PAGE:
The 1960s went down in history as an era of revolution. And although we most often identify it with upheavals within the political and social sphere, changes were also taking place in the artistic world, such as in industrial design. The explosion of creativity can be linked to the political thaw in Easter Europe. A generation of artists, open to the world, launched a completely new style, thus revitalizing and dramatically changing the essence of design in Poland.
IWP: the Genesis of Change
All the stories revolving around the Polish design of the last century would not be without the creation of the "IWP" or, in other words, the Institute of Industrial Design. On October 1, 1950, it was set up by the then Minister of Light Industry Eugeniusz Stawinski, deciding to transform the previously operating Bureau for the Supervision of Production Aesthetics. Former employees of the BNEP, most of them took on the new institution. Wanda Telakowska, known as the Joan of Arc of Polish design, became deputy director for artistic affairs at the Institute. She faced, then, quite a challenge. She had to adapt the previous, quite liberal program to the new situation.
"Everyday beauty for everyone. Good designs of mass-produced products are an economic value. Good designs are also a cultural value," she pursued these ideas by disseminating new, rational designs.
From now on, the Institute's main focus was on conducting scientific and research work aimed at raising the level of aesthetics in production and developing guidelines for the planned economy in industrial design. These ideas were implemented through the dissemination of new, rational designs. Exhibitions were organized, and their designs were promoted in the press, on the radio, and on television. The program was implemented very meticulously. It continued to oscillate around folk tradition, but Wanda Telakowska began to focus heavily on educating new designers. The political situation was also changing. After Wladyslaw Gomulka took power and the so-called "thaw" in 1956, there was a certain degree of openness to contemporary Western design, with all its individualism and diversity of attitudes. This gave rise and space to a new trend in design called the "Polish New Look."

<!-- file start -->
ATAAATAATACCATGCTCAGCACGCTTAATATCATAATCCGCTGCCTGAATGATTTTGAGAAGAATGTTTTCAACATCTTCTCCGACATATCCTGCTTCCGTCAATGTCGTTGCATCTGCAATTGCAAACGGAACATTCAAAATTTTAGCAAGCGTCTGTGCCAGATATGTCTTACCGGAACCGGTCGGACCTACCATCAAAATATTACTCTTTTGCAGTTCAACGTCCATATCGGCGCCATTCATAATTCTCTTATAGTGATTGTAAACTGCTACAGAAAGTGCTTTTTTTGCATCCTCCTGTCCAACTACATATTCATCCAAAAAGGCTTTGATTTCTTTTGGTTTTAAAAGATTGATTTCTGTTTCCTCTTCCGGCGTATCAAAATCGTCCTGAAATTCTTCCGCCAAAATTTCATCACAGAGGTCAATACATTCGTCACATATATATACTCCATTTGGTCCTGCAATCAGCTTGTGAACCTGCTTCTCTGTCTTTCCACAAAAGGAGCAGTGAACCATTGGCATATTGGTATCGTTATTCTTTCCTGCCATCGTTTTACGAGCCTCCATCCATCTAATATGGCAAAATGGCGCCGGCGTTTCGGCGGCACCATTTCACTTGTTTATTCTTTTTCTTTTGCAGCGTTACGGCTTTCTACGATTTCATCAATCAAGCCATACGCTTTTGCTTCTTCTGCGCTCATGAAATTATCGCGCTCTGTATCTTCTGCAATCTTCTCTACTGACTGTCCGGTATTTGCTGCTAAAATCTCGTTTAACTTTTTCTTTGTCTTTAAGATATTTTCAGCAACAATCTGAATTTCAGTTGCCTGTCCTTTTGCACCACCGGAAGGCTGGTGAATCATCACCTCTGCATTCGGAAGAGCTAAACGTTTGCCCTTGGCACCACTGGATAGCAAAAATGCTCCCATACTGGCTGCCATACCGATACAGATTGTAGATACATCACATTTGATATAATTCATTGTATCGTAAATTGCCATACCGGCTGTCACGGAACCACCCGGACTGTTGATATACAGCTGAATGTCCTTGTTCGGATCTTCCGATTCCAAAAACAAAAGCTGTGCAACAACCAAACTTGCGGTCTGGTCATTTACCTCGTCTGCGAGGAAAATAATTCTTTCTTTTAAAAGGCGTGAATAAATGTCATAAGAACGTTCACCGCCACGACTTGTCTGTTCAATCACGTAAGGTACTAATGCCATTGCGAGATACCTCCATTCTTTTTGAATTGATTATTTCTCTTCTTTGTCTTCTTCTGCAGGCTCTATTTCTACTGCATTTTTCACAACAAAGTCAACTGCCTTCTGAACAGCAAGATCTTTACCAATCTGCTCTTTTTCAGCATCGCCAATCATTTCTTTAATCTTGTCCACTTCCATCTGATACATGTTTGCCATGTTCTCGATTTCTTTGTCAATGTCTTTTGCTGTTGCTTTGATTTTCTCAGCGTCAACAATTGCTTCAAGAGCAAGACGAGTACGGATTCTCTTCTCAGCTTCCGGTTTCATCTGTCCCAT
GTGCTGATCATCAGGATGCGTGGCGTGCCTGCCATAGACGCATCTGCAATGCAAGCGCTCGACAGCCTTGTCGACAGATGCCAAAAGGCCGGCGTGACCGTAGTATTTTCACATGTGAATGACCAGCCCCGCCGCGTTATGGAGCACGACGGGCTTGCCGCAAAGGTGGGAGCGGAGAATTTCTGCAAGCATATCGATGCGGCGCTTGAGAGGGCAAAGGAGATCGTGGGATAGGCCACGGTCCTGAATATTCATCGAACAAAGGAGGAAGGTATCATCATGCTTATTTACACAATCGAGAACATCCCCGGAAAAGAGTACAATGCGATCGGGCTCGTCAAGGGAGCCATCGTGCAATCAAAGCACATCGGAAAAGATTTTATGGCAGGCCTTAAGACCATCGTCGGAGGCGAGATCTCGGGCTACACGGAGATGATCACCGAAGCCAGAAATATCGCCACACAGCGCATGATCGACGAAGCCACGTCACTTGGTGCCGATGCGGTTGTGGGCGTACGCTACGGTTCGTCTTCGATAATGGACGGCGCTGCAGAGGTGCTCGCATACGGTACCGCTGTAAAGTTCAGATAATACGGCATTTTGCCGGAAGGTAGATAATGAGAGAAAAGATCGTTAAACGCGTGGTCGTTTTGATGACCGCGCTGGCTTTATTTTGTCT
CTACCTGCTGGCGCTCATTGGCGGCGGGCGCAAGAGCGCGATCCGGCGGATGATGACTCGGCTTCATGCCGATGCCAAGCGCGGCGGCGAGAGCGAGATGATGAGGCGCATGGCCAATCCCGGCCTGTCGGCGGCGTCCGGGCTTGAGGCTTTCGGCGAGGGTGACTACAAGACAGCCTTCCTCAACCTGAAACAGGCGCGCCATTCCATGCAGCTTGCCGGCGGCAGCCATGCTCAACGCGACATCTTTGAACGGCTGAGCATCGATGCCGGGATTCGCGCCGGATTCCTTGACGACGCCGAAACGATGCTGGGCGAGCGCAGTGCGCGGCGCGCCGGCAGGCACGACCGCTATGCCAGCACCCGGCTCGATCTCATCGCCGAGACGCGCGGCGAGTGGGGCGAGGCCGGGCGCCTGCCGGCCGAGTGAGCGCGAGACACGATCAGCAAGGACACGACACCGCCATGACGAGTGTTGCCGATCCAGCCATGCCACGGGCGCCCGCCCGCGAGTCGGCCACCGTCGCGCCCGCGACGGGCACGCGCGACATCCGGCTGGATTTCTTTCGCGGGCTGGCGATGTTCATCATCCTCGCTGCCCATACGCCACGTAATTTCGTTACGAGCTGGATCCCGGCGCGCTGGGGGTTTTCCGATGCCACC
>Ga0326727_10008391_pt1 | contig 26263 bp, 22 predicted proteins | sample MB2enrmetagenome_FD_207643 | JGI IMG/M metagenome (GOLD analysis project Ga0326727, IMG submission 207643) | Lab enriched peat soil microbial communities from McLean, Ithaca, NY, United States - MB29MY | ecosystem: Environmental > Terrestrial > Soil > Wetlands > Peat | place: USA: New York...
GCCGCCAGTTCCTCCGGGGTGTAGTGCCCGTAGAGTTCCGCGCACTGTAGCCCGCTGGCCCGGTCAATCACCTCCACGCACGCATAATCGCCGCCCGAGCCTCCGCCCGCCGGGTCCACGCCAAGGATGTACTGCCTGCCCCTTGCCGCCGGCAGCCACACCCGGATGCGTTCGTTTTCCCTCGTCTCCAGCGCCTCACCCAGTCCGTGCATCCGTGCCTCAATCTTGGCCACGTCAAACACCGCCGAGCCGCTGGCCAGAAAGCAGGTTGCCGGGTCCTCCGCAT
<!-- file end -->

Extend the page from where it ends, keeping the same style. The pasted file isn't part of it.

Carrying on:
"Polish New Look" centered primarily around specific forms of decoration. The modern, abstract patterns with which objects were decorated were called "pikasiaki" after Pablo Picasso. Extremely fashionable at the time were simplified, asymmetrical, or openwork forms (modeled on the sculptural realizations of the time), designed to enhance the qualities of the modern interior, for which they were intended. Among the most famous works of that period, we undoubtedly include the so-called IWP-figurines, which overnight became an obligatory decoration of all, Polish homes. Designs of the first porcelain figurines were created around 1955. A group of designers gathered in the IWP, including Henryk Jędrasiak, Lubomir Tomaszewski, Mieczysław Naruszewicz, and Hanna Orthwein, created about one hundred and thirty models over the next ten years, depicting mainly stylized images of animals, less frequently people. The figurines were created in Ćmielów, Chodzież, Wałbrzych, Jaworzyna Śląska, Bogucice or Tułowice.
Today, applied art from the 1950s and 1960s is among the most sought-after and collectible creations of Polish design. In our latest "Design-Usual/Unusual" auction, we have gathered for you nearly 30 objects, among which you will find ćmielów services and decorative platters in the new look style.